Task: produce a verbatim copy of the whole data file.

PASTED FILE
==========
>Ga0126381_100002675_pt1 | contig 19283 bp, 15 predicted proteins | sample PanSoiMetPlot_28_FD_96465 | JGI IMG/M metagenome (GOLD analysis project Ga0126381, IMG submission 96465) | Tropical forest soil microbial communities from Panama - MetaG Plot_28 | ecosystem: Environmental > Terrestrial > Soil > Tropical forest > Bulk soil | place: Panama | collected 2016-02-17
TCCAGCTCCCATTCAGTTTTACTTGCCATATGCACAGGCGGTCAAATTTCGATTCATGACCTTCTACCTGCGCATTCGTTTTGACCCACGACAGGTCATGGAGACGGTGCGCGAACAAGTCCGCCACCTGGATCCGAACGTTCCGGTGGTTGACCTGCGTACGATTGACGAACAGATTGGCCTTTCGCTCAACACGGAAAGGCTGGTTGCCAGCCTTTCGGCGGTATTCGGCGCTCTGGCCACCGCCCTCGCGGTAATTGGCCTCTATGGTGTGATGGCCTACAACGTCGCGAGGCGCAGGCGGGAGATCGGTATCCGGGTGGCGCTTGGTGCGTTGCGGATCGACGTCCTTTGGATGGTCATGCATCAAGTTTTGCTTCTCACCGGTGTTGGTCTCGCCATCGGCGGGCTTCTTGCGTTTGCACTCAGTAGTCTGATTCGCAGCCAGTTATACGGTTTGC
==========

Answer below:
>Ga0126381_100002675_pt1 | contig 19283 bp, 15 predicted proteins | sample PanSoiMetPlot_28_FD_96465 | JGI IMG/M metagenome (GOLD analysis project Ga0126381, IMG submission 96465) | Tropical forest soil microbial communities from Panama - MetaG Plot_28 | ecosystem: Environmental > Terrestrial > Soil > Tropical forest > Bulk soil | place: Panama | collected 2016-02-17
TCCAGCTCCCATTCAGTTTTACTTGCCATATGCACAGGCGGTCAAATTTCGATTCATGACCTTCTACCTGCGCATTCGTTTTGACCCACGACAGGTCATGGAGACGGTGCGCGAACAAGTCCGCCACCTGGATCCGAACGTTCCGGTGGTTGACCTGCGTACGATTGACGAACAGATTGGCCTTTCGCTCAACACGGAAAGGCTGGTTGCCAGCCTTTCGGCGGTATTCGGCGCTCTGGCCACCGCCCTCGCGGTAATTGGCCTCTATGGTGTGATGGCCTACAACGTCGCGAGGCGCAGGCGGGAGATCGGTATCCGGGTGGCGCTTGGTGCGTTGCGGATCGACGTCCTTTGGATGGTCATGCATCAAGTTTTGCTTCTCACCGGTGTTGGTCTCGCCATCGGCGGGCTTCTTGCGTTTGCACTCAGTAGTCTGATTCGCAGCCAGTTATACGGTTTGC